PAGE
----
There are no studies looking at the use of leflunomide in breastfeeding. Because there is a lack of information, and the medicine has the ability to suppress the immune system, leflunomide is not recommended while breastfeeding. Be sure to talk to your health care provider about all your choices for breastfeeding.

What if the father of the baby takes leflunomide?

There are no human studies looking at possible risks to a pregnancy when the father takes leflunomide. In general, exposures that fathers have are unlikely to increase risks to a pregnancy. For more information, see the MotherToBaby fact sheet Paternal Exposures and Pregnancy: http://mothertobaby.org/fact-sheets/paternal-exposures-pregnancy/pdf/.

MotherToBaby is currently conducting a study looking at autoimmune diseases and the medications used to treat autoimmune diseases in pregnancy. If you are interested in taking part in this study, please call 1-877-311-8972.

Selected References:

  • Arava Prescribing Information. Available online at http://products.sanofi.us/arava/arava.html [accessed Dec 2015].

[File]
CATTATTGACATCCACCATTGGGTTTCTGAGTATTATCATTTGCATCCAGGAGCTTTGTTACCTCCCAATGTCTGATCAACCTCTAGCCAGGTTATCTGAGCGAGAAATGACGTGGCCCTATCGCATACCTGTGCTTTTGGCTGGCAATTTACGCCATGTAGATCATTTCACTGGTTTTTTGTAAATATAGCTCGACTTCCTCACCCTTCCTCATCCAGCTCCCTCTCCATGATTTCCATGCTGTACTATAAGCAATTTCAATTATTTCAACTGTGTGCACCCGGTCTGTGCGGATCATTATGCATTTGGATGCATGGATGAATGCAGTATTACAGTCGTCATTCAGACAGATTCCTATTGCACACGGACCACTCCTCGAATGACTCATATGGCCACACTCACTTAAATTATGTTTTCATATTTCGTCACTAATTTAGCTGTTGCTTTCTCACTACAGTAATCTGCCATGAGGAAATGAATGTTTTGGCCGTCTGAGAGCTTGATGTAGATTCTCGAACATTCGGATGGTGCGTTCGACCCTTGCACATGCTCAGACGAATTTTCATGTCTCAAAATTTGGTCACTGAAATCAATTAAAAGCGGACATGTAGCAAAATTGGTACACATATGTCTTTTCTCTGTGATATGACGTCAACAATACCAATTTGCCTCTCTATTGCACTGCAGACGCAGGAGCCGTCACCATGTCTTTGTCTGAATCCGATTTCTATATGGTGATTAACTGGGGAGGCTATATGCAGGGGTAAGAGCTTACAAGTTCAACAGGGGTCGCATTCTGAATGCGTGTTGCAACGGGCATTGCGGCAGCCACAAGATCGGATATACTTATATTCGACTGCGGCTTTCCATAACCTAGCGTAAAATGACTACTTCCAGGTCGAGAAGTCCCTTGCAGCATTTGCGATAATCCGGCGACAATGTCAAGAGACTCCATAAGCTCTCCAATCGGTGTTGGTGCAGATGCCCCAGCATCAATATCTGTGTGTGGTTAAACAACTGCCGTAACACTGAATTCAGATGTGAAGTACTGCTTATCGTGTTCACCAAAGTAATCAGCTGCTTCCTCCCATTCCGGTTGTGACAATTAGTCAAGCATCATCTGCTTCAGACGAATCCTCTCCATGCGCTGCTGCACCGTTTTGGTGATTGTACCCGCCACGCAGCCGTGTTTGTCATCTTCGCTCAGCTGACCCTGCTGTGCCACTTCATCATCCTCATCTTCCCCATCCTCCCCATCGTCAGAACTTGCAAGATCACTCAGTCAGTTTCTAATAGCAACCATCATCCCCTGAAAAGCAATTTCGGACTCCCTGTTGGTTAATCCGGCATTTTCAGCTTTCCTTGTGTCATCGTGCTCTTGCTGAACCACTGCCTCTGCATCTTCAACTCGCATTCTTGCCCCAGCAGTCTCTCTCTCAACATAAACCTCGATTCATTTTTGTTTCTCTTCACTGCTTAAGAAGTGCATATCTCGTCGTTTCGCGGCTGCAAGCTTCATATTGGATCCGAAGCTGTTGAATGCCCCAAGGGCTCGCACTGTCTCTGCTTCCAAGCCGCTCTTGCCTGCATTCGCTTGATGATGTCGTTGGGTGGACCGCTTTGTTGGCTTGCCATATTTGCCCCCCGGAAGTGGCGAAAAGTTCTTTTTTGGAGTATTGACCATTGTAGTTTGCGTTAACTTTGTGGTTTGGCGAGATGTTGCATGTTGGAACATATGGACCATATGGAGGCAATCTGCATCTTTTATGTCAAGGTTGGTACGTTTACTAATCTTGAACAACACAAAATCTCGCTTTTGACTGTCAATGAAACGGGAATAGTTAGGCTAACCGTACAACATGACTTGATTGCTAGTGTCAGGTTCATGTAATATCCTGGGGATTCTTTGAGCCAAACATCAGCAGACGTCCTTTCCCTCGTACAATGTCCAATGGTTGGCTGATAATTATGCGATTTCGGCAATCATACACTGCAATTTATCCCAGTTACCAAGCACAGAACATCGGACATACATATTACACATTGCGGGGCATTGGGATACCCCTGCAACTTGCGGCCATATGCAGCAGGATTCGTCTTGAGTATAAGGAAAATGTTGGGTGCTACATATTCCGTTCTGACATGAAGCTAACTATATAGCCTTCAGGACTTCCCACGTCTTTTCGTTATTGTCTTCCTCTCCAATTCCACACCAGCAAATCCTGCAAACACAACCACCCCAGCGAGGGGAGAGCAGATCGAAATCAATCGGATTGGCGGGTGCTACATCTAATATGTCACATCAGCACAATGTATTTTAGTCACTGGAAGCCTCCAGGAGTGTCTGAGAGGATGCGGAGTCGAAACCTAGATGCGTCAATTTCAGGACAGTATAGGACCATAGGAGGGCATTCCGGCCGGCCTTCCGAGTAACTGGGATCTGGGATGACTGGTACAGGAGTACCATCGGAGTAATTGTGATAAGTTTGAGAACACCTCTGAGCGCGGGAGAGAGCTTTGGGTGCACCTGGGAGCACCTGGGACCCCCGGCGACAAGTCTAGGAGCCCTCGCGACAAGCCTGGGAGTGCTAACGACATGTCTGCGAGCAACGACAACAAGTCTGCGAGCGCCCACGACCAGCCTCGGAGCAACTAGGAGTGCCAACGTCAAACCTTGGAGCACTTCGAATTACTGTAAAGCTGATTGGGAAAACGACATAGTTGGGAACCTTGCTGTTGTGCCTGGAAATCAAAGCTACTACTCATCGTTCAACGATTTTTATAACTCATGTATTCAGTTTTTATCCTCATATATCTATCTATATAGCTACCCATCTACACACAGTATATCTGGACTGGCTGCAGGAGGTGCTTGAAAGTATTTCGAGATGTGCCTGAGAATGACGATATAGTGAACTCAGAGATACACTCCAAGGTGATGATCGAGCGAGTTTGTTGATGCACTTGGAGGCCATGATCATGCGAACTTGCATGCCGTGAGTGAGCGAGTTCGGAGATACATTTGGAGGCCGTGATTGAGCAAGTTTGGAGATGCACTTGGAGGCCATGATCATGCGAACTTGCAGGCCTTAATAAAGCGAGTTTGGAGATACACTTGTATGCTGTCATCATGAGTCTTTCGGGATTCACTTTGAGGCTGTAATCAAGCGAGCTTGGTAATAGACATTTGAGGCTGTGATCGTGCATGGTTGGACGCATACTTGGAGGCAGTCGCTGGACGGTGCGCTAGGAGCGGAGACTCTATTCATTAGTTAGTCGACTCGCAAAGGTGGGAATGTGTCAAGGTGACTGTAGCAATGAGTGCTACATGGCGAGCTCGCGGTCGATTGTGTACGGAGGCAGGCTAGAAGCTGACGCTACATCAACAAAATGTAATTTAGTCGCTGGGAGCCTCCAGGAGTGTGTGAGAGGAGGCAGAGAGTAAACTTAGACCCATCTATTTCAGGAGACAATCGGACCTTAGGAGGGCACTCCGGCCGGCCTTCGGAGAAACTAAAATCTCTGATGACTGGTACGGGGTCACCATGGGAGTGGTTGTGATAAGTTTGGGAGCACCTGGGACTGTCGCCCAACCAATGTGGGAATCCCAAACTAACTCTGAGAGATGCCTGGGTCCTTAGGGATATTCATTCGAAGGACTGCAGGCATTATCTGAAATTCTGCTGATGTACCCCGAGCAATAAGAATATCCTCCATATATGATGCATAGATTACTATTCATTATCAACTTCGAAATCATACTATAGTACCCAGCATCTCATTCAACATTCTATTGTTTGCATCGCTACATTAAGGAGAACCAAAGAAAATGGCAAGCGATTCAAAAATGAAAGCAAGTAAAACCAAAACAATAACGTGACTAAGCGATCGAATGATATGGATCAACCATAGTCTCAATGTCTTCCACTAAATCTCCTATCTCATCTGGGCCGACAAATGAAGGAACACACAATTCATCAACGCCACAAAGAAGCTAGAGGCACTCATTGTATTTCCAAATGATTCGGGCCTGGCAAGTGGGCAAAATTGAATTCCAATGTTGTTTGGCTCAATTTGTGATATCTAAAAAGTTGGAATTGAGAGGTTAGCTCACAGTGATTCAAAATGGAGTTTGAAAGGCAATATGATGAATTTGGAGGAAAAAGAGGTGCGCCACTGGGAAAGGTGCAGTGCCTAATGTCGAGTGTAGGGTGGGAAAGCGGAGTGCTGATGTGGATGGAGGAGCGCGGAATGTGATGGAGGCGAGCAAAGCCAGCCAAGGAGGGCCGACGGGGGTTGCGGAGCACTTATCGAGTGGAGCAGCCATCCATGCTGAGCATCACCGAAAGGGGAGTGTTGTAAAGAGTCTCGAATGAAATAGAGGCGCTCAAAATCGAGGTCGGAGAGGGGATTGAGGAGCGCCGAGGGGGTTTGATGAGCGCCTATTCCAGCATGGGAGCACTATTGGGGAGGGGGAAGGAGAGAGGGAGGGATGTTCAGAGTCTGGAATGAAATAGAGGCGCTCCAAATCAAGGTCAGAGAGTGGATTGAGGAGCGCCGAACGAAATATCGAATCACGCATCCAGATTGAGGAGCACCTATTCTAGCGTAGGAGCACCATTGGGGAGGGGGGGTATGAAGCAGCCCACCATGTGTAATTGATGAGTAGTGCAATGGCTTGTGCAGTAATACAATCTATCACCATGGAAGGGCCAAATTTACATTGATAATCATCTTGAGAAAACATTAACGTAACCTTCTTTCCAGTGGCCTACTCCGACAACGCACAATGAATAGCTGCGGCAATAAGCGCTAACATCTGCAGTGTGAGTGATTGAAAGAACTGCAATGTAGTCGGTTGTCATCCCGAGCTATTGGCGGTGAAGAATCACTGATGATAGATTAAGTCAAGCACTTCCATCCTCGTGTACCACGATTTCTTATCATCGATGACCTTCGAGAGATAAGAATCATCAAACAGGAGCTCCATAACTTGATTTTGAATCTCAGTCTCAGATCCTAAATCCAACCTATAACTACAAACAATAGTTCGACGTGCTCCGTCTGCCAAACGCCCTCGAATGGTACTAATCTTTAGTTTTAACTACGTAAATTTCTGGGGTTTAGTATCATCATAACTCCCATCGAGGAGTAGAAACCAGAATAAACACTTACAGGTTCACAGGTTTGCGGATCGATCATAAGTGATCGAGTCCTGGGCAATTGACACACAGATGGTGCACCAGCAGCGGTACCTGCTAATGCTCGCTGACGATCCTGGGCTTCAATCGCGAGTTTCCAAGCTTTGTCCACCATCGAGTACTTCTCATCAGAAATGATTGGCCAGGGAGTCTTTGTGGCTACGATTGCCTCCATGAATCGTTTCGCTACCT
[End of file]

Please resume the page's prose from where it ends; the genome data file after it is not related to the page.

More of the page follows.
• Brent RL. 2001. Teratogen update: Reproductive risks of leflunomide (Arava); A pyrimidine synthesis inhibitor: Counseling women taking leflunomide before or during pregnancy and men taking leflunomide who are contemplating fathering a child. Teratology 63:106-112.
  • Cassina M, et al. 2012. Pregnancy outcome in women exposed to leflunomide before or during pregnancy. Arthritis Rheum 64 (7):2085-94.
  • Chakravarty EF, et al. 2003. The use of disease modifying antirheumatic drugs in women with rheumatoid arthritis of childbearing age: a survey of practice patterns and pregnancy outcomes. J Rheumatol 30:241-246.
  • Chambers CD, et al. 2010. Birth outcomes in pregnant women taking leflunomide. Arthritis Rheu. 62(5):1494-503.
  • Chambers CD, et al. 2007. Are new agents used to treat rheumatoid arthritis safe to take during pregnancy? Organization of Teratology Information Specialists (OTIS) study. Motherisk Update. 53(3):409-412.
  • De Santis M, et al. 2005. Paternal and maternal exposure to leflunomide: pregnancy and neonatal outcome. Ann Rheum Dis 64:1096-1097.